I knew that the roads I had faced till now were too good to compare to the terrains that lead to the highest lake of India. Riding to an altitude almost equal to the Everest base camp, it was not amusing to think of the journey that lay ahead. Siddharth had completed Gurudongmar a day before and warned me about the conditions last night. There were almost no roads to that place. Rocks, gravel and black ice lay like a devil. No rubber could grip its surface with ease. On top of that, narrow roads, steep inclines, sub-zero temperatures and thin air made things worse. He had fallen four times during his ride. But, still had the zeal and passion to conquer the terrain. I wondered how my journey would take its shape. Could I do it? But, challenges are what brought me here in the first place.

Before all that, I had this day to make it to Lachen, the quaint North Sikkimese village from where I would start riding tomorrow and for that permits were needed.

At M.G. Marg, Gangtok (6 am) for permits

In North Sikkim, Mangan onward, the Restricted Area starts and you need to obtain an ILP (Inner Line Permit) / RAP (Restricted Area Permit) for the same. Foreigners are not allowed here. You realize once again that you have always been an esteemed citizen . In general, one has to keep a day aside to obtain permits from the Home Department at Gangtok. But, with Sid's help, I was in touch with John Shanker, a Sikkimese local who agreed to help me get the permits for my motorcycle. I had mailed all documents to John a few days before the trip.

The 4 permits for 4 checkposts in North Sikkim

While the permits from Home Department were ready, you would need to get it stamped from the Police Check Post near M.G. Marg, Gangtok on the day you leave. John would be there and hand over the same to me after completing all formalities.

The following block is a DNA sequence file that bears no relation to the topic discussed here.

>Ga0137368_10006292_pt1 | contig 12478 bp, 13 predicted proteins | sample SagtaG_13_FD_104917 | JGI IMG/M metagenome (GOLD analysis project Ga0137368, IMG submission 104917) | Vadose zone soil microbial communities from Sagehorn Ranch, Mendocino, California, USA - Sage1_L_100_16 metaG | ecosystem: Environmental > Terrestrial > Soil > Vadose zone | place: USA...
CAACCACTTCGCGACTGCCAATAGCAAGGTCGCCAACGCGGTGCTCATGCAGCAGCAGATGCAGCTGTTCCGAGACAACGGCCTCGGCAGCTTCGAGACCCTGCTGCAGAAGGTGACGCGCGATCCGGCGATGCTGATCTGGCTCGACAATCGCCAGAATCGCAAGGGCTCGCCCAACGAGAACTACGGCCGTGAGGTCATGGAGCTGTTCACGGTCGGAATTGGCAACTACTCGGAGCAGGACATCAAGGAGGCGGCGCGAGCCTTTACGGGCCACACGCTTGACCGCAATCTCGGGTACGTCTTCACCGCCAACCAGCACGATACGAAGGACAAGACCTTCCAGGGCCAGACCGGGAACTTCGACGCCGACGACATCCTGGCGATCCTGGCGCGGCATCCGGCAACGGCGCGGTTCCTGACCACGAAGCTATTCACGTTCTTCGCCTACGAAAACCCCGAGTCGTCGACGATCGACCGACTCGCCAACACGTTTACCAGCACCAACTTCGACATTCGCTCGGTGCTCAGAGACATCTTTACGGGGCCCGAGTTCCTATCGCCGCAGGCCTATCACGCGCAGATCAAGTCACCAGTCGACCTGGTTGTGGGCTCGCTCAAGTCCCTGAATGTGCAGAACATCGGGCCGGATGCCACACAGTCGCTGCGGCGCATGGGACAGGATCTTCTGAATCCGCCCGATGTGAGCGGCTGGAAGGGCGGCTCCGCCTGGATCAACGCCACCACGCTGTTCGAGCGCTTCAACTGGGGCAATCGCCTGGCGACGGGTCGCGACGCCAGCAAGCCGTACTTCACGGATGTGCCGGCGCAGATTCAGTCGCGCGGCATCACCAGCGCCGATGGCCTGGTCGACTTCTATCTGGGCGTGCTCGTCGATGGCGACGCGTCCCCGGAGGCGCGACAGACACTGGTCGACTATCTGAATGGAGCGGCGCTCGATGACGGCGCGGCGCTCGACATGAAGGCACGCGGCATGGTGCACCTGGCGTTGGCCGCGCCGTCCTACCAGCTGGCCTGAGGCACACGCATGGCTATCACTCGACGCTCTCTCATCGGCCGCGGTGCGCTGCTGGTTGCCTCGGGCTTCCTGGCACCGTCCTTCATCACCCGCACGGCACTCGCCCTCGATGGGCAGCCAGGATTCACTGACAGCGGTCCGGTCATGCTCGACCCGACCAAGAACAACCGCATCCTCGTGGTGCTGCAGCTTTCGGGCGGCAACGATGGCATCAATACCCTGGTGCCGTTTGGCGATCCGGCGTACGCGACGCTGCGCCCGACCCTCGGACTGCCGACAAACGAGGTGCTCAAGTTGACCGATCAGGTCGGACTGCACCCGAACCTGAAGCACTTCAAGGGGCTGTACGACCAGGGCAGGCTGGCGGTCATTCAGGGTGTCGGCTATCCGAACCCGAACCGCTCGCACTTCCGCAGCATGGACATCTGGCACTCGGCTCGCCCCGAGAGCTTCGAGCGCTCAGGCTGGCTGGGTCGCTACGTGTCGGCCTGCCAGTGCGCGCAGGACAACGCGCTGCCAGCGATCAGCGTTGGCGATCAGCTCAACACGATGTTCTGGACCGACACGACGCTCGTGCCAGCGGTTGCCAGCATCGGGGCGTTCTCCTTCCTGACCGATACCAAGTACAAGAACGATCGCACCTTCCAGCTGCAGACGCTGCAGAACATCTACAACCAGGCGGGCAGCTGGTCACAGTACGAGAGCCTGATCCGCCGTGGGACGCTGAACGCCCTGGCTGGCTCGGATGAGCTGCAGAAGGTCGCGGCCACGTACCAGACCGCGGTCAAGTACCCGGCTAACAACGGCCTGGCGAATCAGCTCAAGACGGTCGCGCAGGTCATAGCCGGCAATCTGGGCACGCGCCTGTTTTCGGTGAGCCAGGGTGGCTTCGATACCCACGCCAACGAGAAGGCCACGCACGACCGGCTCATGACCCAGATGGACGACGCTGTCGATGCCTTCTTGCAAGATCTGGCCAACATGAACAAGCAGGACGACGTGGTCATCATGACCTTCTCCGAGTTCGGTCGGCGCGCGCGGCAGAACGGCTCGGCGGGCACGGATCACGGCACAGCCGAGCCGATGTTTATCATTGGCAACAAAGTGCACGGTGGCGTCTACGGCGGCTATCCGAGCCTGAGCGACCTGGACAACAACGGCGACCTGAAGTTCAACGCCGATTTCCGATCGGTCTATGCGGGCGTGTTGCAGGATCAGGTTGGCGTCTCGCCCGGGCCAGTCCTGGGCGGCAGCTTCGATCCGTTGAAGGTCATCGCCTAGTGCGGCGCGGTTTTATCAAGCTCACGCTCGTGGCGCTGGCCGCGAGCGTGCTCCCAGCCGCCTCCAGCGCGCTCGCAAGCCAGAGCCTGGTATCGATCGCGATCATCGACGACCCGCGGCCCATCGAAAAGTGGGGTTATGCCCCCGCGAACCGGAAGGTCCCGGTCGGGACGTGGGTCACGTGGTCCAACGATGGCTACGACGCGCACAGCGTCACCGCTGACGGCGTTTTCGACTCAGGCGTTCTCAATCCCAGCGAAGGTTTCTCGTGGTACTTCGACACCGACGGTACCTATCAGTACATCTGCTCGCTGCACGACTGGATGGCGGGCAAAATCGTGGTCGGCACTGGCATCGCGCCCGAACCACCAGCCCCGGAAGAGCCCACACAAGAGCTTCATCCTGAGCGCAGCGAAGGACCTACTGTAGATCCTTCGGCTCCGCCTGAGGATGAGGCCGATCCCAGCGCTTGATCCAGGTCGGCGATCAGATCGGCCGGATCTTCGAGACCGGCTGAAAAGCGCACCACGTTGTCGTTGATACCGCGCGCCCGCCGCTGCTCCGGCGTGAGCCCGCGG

One of the permit copies

With permits in hand by 7:30 am, I had little time to settle my morning chores back at the hotel. I knew that my front tire had zero pressure and visiting a puncture repair shop was a priority. I actually wanted to get a new tire and get rid of the trouble but options nearby were limited. This time, I elaborated the repair guy about the background mystery (the tire was verified at 3 more places across West Sikkim - Okhrey, Pelling and Dentam but none of them found any defect). As usual, our Gangtok repair guy tried to find a puncture but failed. He certified that it was perfect. On insisting, he pumped till 60 PSI, removed the tire and dipped it in water to prove his point. Well, it was a definite mystery now.

I started off from Gangtok by 10:00 am with a faint hope that my front tire would not let me down for the day. Siddharth was also leaving Mangan nearly at the same time and we were to meet somewhere in between. The roads from Gangtok and Mangan are pretty good with some obviously dangerous patches. These are the areas where landslides and water crossings have washed the good work done by BRO. But, most of the part lets you enjoy the ride and get lost at the Himalyan ranges that keep up with their mesmerizing views.

A while after, I met Siddharth. He was coming back from Mangan, having completed Gurudongmar a day before. I was lucky to know a person in this journey who covered the toughest terrains before me. Sid helped me with a lot of info about the route conditions, how to handle black ice patches and stuff. We had some tea which he was carrying in his flask. He also helped me with warmees, which is kind of a self heating solution and left his gumboots for me at Guddu Ji's hotel at Mangan, in case I needed them. Taking about "Biking Brotherhood"? This is an example that Sid set.

Meeting Siddharth on the way back